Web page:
Human Rights Activists Facing Prison Time for Civil Disobedience to Close the SOA/ WHINSEC Print
Columbus, GA ? On Monday, January 24 fourteen people ? including two high school students ? will face up to six months in federal prison for their acts of nonviolent civil disobedience calling for closure of the US Army?s School of the Americas (SOA). The fourteen were among more than 16,000 who gathered on November 20-21 to call for the closure of the SOA, now renamed the Western Hemisphere Institute for Security Cooperation or WHINSEC. The group peacefully crossed onto Ft. Benning, site of the school, at the culmination of a ?funeral? procession in memory of victims of graduates of the school.

The defendants are scheduled to begin trial at 9 am on Monday morning before Judge G. Mallon Faircloth. Judge Faircloth is known for handing down stiff sentences to opponents of the SOA/ WHINSEC, often imposing the maximum of six months in prison and a $5,000 fine. Since protests against the SOA/ WHINSEC began more than a decade ago, more than 170 people have served a total of over 75 years in prison for engaging in nonviolent resistance in a broad-based campaign to close the school.

?People working and speaking out for justice are facing prison time,? said Fr. Roy Bourgeois, founder of SOA Watch, ?while the SOA/ WHINSEC and its graduates continue to operate with complete impunity.?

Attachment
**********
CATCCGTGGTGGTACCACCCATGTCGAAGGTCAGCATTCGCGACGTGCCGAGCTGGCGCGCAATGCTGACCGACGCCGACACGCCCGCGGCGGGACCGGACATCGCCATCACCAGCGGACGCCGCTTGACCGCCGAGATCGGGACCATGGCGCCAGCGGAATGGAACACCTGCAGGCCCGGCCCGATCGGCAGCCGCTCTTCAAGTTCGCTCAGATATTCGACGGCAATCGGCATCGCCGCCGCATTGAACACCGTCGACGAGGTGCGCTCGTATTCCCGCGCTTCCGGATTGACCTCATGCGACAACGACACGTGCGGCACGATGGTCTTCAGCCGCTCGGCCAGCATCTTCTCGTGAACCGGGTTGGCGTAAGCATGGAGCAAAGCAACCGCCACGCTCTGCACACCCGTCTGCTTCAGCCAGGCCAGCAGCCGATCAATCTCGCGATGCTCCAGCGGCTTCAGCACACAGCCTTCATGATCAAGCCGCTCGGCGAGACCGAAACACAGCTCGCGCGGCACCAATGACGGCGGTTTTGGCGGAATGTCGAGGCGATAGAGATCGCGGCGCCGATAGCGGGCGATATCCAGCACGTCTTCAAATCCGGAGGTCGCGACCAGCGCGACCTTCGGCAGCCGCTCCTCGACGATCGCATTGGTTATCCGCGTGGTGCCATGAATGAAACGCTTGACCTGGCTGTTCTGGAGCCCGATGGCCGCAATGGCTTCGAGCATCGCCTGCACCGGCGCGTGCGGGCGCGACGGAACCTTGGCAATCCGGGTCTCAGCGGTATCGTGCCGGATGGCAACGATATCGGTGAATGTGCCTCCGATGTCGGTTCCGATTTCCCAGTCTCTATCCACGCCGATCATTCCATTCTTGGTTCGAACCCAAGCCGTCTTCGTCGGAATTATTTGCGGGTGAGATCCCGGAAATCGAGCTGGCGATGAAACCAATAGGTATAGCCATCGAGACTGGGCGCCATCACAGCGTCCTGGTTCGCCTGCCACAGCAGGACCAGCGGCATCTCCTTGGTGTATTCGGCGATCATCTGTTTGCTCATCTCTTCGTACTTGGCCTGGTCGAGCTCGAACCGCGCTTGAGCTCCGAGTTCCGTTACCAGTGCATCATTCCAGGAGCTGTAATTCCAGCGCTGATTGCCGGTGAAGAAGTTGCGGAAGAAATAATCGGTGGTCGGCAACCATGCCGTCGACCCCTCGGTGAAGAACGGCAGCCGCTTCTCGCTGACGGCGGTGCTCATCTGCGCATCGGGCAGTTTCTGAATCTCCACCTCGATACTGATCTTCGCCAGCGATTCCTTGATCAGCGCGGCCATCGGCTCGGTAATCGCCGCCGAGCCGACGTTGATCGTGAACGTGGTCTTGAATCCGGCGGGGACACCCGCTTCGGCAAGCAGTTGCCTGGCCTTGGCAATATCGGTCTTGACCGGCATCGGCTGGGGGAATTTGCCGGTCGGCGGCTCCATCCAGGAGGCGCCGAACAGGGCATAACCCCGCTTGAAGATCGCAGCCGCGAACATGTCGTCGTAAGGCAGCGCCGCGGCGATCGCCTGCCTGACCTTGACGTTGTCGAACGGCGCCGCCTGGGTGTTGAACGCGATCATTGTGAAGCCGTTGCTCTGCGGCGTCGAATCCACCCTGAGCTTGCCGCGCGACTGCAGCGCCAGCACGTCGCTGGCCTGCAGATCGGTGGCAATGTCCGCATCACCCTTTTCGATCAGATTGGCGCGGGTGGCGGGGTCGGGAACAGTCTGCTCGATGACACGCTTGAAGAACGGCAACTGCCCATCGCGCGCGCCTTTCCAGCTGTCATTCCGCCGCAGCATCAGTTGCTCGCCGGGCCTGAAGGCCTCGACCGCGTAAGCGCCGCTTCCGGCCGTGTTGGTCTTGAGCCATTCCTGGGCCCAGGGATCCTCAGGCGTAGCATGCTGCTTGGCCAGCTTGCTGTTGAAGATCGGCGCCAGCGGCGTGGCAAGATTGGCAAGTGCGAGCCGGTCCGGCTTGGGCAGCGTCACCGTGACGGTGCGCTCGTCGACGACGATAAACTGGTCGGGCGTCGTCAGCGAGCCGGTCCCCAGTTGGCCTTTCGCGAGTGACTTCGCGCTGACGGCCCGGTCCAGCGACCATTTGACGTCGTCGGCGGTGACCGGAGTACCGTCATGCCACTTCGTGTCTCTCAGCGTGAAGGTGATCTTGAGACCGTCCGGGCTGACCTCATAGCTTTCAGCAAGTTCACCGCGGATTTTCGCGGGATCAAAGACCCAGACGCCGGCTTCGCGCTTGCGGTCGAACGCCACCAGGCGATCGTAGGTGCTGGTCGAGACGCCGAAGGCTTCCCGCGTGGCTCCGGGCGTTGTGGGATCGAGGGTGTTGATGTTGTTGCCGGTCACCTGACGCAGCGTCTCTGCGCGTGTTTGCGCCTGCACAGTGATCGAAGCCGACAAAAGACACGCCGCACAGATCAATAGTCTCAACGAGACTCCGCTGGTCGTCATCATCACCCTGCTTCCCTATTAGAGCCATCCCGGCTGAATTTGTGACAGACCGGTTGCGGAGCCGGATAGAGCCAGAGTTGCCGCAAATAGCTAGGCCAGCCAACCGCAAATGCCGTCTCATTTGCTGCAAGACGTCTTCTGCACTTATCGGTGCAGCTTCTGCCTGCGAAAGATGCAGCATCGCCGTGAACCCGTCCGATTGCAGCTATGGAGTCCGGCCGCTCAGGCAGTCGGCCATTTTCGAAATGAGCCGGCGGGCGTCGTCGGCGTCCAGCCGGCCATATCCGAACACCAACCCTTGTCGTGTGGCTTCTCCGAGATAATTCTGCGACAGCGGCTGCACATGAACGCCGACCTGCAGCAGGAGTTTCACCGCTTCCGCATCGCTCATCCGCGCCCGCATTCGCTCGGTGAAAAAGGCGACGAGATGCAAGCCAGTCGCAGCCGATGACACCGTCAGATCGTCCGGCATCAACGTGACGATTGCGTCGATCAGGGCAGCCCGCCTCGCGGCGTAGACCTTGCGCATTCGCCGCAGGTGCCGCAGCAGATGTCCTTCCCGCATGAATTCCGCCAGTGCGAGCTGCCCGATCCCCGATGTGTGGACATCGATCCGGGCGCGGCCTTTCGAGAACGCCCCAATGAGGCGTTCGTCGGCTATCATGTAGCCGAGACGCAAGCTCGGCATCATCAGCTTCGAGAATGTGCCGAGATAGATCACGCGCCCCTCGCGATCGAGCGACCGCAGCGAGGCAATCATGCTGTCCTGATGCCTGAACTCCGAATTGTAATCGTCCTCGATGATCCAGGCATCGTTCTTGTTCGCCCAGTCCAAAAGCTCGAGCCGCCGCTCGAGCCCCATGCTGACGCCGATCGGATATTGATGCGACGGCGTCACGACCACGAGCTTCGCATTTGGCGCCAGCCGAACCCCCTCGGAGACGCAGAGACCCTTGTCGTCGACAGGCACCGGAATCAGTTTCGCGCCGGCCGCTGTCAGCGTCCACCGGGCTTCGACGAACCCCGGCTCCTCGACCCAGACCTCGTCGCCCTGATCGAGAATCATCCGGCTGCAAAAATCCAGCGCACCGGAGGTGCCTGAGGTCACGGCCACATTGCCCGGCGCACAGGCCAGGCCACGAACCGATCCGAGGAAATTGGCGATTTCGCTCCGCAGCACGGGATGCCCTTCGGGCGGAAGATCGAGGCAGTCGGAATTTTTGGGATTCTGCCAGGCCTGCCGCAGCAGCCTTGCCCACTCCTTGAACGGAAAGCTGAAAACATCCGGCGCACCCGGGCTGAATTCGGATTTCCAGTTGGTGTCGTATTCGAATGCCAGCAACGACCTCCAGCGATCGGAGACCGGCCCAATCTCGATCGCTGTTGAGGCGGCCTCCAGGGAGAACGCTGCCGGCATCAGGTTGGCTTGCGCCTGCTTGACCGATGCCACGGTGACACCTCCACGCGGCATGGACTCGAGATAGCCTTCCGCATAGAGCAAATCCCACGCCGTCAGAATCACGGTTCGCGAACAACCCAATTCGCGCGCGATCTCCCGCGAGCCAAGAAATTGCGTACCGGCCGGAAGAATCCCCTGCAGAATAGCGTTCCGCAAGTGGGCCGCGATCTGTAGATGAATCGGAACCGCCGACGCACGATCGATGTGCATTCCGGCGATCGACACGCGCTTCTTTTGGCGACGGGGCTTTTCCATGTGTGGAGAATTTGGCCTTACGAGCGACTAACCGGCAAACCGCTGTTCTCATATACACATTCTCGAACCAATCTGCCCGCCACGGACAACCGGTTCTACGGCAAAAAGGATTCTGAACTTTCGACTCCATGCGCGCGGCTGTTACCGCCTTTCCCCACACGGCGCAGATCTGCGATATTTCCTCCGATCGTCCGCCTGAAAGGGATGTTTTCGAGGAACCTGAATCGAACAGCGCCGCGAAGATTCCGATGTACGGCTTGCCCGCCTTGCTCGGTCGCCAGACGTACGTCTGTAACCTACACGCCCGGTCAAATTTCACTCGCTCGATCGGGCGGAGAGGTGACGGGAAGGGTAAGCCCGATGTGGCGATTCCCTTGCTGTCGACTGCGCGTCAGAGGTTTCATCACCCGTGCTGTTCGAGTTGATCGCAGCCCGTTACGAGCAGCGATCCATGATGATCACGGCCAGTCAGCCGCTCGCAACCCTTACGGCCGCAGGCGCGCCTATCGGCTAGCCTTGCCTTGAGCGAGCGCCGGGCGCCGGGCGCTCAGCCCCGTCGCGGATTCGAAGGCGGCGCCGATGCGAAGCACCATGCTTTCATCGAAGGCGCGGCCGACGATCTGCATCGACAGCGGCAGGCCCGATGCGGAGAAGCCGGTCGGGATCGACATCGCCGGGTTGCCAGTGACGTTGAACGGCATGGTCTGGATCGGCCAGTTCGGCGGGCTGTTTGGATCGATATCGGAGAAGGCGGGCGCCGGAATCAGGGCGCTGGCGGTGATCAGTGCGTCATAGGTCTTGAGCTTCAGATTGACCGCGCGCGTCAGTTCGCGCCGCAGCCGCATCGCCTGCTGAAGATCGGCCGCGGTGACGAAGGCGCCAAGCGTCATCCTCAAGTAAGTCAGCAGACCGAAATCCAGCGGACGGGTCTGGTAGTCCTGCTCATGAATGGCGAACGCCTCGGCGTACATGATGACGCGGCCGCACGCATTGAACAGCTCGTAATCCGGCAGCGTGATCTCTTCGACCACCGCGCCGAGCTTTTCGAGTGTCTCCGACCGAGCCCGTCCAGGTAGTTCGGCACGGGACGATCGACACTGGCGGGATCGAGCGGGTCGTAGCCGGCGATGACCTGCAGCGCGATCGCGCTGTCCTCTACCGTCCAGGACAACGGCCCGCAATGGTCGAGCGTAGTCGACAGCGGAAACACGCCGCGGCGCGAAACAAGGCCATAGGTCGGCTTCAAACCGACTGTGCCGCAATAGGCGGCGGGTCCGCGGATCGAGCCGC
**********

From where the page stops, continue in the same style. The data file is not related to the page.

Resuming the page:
The SOA, now renamed the Western Hemisphere Institute for Security Cooperation or WHINSEC, is a military training school located at Fort Benning, Georgia where over 60,000 Latin American security personnel have been trained in courses including counterinsurgency, sniper training, psychological warfare and interrogation techniques. Graduates of the school have been consistently linked to human rights violations and to the suppression of popular movements in Central and South America.

The movement to close the SOA/ WHINSEC continues to grow. After a meeting last year with Fr. Bourgeois and other religious leaders, Venezuelan President Hugo Chavez decreed that Venezuela would no longer send soldiers to train at the institution.

SOA Watch, founded in 1990, is a national, grassroots, faith- and conscience-based organization committed to nonviolence. SOA Watch has held a demonstration at the main entrance to Ft. Benning each November since 1990 calling for the closure of the training facility.